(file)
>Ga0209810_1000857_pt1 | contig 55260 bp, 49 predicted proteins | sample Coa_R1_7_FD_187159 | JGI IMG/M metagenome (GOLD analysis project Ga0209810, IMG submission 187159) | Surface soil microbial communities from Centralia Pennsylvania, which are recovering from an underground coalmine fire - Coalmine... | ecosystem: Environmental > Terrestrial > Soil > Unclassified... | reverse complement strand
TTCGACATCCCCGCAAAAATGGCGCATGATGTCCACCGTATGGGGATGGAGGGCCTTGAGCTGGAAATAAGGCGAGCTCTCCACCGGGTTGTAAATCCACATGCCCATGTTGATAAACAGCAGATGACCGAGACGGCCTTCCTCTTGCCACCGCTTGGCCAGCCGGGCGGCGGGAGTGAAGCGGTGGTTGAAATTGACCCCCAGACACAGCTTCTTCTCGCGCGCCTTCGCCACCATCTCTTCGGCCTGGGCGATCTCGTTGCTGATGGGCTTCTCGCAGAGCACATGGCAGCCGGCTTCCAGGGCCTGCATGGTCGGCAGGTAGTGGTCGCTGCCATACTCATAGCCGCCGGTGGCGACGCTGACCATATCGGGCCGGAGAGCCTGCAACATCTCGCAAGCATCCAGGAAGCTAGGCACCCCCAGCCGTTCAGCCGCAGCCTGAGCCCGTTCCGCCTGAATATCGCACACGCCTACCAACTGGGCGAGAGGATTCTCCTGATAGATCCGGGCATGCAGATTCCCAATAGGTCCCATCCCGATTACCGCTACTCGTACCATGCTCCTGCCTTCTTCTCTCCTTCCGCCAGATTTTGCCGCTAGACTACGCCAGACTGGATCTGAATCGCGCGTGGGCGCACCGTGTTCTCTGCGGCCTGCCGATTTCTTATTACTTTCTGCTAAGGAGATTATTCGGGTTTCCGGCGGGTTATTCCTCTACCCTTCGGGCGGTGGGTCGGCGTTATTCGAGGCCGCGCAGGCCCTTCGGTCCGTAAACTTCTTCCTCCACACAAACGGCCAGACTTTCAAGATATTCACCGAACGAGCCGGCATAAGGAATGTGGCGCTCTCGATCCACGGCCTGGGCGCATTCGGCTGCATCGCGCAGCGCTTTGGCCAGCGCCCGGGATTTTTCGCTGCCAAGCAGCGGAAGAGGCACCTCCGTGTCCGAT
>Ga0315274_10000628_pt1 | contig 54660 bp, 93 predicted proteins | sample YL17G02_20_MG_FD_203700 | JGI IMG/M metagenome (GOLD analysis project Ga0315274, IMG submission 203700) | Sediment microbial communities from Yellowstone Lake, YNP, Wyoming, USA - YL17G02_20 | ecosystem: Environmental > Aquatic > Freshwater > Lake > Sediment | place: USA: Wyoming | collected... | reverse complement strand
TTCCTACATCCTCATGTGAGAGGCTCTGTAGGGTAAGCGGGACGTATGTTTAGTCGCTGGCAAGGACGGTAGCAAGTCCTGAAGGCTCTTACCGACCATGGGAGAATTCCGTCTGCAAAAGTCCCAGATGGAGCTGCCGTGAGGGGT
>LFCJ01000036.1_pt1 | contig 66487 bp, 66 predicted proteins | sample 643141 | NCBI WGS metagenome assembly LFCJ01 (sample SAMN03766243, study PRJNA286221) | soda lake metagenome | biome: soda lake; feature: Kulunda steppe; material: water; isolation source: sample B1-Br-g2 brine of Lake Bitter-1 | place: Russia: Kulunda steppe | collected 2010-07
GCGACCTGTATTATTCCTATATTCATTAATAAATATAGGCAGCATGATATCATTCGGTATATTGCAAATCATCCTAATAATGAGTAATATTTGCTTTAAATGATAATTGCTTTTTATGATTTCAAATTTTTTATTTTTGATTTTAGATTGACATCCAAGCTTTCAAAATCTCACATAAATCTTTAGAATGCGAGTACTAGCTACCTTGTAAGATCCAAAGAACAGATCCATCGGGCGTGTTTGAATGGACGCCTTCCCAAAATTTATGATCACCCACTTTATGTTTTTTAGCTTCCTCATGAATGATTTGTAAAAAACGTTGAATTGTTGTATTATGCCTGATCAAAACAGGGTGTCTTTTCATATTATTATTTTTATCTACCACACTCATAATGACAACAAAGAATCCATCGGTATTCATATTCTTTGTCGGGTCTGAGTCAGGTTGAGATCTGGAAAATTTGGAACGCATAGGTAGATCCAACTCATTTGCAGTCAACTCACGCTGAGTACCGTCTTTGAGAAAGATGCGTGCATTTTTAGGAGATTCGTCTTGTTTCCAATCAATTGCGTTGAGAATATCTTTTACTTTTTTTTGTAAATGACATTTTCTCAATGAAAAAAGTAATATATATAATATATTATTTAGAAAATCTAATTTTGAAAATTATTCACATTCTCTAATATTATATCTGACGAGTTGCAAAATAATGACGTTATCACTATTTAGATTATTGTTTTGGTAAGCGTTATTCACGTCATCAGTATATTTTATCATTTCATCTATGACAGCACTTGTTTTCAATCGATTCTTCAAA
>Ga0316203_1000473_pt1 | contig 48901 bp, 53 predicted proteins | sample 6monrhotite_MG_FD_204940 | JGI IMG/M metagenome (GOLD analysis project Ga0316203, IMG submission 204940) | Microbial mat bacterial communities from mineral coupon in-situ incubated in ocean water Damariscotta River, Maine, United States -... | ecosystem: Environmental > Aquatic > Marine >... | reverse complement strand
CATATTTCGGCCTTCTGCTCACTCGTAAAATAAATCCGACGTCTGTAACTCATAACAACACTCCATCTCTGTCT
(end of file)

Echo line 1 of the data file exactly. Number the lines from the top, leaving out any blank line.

>Ga0209810_1000857_pt1 | contig 55260 bp, 49 predicted proteins | sample Coa_R1_7_FD_187159 | JGI IMG/M metagenome (GOLD analysis project Ga0209810, IMG submission 187159) | Surface soil microbial communities from Centralia Pennsylvania, which are recovering from an underground coalmine fire - Coalmine... | ecosystem: Environmental > Terrestrial > Soil > Unclassified... | reverse complement strand